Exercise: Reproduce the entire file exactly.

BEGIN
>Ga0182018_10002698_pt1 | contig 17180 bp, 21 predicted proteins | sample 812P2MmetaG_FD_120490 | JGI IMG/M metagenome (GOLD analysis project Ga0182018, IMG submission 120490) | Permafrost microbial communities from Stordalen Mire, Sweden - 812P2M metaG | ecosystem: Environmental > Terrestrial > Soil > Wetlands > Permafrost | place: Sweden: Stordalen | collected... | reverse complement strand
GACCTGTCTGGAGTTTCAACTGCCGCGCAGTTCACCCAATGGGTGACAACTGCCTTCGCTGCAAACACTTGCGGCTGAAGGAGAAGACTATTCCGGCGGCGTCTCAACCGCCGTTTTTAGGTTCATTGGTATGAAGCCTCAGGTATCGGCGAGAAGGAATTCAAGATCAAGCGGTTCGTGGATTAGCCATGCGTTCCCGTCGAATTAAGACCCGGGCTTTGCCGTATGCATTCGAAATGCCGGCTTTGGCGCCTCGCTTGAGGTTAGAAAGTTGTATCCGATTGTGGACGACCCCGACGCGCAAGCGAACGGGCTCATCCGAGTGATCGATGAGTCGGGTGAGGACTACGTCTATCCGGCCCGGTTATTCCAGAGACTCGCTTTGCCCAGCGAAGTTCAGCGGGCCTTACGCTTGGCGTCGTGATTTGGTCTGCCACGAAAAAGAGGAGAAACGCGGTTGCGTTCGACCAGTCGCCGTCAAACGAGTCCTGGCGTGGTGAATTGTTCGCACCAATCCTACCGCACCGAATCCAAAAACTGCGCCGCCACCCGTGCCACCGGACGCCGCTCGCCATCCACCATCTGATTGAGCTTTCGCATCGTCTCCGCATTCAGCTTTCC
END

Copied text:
>Ga0182018_10002698_pt1 | contig 17180 bp, 21 predicted proteins | sample 812P2MmetaG_FD_120490 | JGI IMG/M metagenome (GOLD analysis project Ga0182018, IMG submission 120490) | Permafrost microbial communities from Stordalen Mire, Sweden - 812P2M metaG | ecosystem: Environmental > Terrestrial > Soil > Wetlands > Permafrost | place: Sweden: Stordalen | collected... | reverse complement strand
GACCTGTCTGGAGTTTCAACTGCCGCGCAGTTCACCCAATGGGTGACAACTGCCTTCGCTGCAAACACTTGCGGCTGAAGGAGAAGACTATTCCGGCGGCGTCTCAACCGCCGTTTTTAGGTTCATTGGTATGAAGCCTCAGGTATCGGCGAGAAGGAATTCAAGATCAAGCGGTTCGTGGATTAGCCATGCGTTCCCGTCGAATTAAGACCCGGGCTTTGCCGTATGCATTCGAAATGCCGGCTTTGGCGCCTCGCTTGAGGTTAGAAAGTTGTATCCGATTGTGGACGACCCCGACGCGCAAGCGAACGGGCTCATCCGAGTGATCGATGAGTCGGGTGAGGACTACGTCTATCCGGCCCGGTTATTCCAGAGACTCGCTTTGCCCAGCGAAGTTCAGCGGGCCTTACGCTTGGCGTCGTGATTTGGTCTGCCACGAAAAAGAGGAGAAACGCGGTTGCGTTCGACCAGTCGCCGTCAAACGAGTCCTGGCGTGGTGAATTGTTCGCACCAATCCTACCGCACCGAATCCAAAAACTGCGCCGCCACCCGTGCCACCGGACGCCGCTCGCCATCCACCATCTGATTGAGCTTTCGCATCGTCTCCGCATTCAGCTTTCC